Monica Stoner, Member at Large
Several years ago, someone told me if a work was ready for a contest it was ready for an editor. I didnâ€™t agree then and agree even less now. Having judged contests, Iâ€™d have to say some of the entries arenâ€™t ready for the contest and should never go to an editor. This is not meant harshly, everything Iâ€™ve judged had some good features, but they were often lost behind poor pacing, grammar, or just too many words in the wrong place.
The huge advantage to a contest over an editor is, the contest judge has to read your whole submission. The editor can skim a couple pages and tell you the submission is not right for their line. The contest judge can find the place in your story where you need to start the book; an editor could easily find the same place but generally wonâ€™t have the time to do so. Nor should an editor have to tell you where to start your book.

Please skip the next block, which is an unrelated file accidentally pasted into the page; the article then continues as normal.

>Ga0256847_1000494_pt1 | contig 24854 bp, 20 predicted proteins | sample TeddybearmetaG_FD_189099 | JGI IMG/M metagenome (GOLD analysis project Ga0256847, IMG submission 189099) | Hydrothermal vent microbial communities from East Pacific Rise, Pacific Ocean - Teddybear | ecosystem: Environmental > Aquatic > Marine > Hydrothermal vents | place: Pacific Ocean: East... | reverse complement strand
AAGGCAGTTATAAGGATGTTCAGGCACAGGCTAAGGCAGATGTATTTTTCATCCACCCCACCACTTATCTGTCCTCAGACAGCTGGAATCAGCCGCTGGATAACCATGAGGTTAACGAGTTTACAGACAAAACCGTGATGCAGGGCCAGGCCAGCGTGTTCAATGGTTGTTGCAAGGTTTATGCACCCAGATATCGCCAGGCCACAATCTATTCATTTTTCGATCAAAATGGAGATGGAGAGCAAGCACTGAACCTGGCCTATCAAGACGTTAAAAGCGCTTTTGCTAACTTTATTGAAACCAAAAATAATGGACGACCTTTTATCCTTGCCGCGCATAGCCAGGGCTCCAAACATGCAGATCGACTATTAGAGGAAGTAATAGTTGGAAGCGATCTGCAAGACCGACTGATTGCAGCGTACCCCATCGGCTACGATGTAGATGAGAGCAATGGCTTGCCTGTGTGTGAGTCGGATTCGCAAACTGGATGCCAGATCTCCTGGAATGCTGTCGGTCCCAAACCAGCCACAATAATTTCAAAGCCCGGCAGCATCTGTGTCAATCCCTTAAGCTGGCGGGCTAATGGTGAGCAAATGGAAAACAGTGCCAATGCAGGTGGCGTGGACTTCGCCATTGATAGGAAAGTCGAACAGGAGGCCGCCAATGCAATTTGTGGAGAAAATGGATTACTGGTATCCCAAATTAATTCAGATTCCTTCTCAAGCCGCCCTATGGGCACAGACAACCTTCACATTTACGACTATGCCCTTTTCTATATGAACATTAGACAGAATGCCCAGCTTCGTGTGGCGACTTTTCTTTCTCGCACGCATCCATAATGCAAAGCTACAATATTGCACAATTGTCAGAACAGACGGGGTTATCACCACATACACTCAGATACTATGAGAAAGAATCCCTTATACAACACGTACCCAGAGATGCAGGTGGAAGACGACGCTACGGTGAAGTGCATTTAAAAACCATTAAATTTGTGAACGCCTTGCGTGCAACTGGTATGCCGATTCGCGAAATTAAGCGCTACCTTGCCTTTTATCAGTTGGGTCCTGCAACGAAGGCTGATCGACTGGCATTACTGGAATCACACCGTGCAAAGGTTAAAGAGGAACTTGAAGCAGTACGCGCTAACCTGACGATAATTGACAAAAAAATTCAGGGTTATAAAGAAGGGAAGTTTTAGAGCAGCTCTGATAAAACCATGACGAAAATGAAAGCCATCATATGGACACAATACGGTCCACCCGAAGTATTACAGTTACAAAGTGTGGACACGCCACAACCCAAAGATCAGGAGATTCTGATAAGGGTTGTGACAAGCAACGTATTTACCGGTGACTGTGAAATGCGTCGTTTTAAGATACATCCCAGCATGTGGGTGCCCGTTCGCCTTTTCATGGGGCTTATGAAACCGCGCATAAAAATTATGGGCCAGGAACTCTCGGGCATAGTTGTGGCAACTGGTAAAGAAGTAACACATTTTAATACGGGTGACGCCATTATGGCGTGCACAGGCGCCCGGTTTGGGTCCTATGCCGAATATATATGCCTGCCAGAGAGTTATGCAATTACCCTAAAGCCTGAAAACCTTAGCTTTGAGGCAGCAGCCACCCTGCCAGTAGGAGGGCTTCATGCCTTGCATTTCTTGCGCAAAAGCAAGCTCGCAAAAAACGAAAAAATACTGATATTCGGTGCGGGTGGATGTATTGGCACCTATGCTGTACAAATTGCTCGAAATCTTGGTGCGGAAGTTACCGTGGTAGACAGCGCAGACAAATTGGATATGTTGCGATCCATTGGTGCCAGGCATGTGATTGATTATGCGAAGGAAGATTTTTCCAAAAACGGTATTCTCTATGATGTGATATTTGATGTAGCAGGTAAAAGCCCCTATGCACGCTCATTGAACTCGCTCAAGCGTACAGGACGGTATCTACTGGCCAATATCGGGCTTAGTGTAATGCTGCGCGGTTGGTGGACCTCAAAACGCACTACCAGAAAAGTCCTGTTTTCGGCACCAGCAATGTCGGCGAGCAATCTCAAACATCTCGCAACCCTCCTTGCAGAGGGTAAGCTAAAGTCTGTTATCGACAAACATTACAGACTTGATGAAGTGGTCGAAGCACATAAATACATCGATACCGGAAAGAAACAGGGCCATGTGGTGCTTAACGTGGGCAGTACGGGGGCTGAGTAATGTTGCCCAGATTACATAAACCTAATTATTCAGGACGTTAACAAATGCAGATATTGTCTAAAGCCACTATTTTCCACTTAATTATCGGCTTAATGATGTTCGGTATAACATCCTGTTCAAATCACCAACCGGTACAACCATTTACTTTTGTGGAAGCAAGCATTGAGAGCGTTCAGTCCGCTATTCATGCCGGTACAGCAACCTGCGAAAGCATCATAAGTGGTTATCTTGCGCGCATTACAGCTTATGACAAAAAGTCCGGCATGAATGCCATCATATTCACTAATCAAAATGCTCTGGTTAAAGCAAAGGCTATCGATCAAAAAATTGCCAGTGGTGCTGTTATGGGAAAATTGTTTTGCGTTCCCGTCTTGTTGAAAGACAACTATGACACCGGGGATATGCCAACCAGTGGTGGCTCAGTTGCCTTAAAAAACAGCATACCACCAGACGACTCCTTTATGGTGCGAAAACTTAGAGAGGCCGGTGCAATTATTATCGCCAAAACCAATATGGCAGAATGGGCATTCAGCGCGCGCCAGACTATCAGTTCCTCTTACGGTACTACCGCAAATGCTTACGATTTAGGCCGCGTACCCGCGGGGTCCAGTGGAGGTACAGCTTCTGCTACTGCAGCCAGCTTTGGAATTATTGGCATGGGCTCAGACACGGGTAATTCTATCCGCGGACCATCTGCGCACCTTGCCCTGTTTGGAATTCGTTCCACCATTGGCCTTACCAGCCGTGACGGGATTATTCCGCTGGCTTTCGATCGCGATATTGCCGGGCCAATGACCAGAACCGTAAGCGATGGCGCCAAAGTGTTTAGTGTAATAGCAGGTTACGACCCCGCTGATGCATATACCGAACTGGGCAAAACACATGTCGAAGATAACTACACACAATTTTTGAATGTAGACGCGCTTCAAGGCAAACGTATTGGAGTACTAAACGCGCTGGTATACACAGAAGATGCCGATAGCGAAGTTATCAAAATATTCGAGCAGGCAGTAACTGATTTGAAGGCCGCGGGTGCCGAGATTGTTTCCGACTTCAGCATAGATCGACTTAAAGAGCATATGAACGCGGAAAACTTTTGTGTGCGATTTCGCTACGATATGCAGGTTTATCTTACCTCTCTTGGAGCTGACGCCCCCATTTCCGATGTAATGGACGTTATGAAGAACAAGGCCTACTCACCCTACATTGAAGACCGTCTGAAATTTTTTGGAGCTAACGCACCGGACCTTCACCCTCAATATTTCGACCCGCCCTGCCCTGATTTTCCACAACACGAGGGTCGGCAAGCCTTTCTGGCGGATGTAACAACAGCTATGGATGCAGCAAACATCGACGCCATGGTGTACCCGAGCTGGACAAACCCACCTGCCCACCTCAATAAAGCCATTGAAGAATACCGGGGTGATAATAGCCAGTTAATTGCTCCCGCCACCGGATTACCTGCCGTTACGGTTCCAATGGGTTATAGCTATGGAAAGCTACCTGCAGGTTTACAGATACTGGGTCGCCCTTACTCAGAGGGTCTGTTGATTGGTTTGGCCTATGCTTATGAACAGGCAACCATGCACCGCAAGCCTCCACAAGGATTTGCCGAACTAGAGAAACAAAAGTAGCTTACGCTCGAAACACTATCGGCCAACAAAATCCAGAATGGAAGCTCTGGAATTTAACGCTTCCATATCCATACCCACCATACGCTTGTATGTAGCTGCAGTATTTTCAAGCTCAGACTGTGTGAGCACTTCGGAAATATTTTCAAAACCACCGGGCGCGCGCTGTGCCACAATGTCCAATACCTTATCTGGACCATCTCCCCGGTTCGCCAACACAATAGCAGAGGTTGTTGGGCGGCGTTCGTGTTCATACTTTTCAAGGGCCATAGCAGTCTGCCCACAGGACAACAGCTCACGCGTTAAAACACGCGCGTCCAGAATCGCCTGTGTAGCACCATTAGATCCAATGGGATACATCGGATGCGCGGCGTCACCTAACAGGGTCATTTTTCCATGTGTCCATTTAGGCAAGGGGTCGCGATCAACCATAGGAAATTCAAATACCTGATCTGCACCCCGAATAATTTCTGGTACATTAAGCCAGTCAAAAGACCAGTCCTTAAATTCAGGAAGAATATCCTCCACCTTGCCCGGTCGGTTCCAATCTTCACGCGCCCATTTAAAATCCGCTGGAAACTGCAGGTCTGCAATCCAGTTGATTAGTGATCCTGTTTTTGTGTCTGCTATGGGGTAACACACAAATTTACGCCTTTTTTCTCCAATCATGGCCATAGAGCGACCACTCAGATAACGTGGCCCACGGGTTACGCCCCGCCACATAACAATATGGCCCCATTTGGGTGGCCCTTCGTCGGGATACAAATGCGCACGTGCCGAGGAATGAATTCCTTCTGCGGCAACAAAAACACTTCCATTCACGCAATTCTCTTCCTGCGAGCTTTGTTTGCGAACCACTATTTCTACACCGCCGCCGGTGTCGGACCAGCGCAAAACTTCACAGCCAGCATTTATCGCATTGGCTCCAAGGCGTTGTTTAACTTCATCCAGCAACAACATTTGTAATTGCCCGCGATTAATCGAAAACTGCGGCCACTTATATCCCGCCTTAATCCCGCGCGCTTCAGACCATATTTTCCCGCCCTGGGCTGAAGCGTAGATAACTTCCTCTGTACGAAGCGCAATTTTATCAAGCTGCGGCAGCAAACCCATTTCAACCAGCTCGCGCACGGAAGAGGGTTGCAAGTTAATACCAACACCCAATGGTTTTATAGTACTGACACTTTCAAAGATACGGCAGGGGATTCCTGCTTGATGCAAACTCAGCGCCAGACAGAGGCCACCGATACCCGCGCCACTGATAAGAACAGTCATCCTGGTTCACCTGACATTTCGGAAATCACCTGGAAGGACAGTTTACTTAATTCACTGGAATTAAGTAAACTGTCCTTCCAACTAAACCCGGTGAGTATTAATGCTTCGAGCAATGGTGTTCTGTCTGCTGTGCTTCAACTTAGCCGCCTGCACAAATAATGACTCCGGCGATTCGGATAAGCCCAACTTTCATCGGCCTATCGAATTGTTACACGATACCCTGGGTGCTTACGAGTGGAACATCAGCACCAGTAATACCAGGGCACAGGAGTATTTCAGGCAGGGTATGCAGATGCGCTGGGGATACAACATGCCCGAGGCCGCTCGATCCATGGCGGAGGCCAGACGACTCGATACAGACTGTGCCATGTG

Since so many contests now allow for judge comment, you have the advantage of multiple edits to the same book for one contest fee. You can agree or disagree with any of them, but if every one finds the same problems, youâ€™ll know where to head for your next rewrite.
Once you have some manuscripts and contests under your belt, and have finaled in one of the contests, or at least not received your entry back dripping read with editorial comments, you might think about offering to judge. Donâ€™t make this offer lightly, since as you would well know by then, fragile egos could be behind the creation of the entry, same as when you entered. Who better to understand how a mean word can send you to Camp Hershey or Dove when you should be sitting still and writing?
One or two sessions of reading contest entries can be eye opening for your own writing. Iâ€™ve also found this to be a great remedy for the dreaded writerâ€™s block. Many clubs offer contests throughout the year and most are in need of a both entries and judges. Give it a whirl, you never know how much fun it can be until you try.
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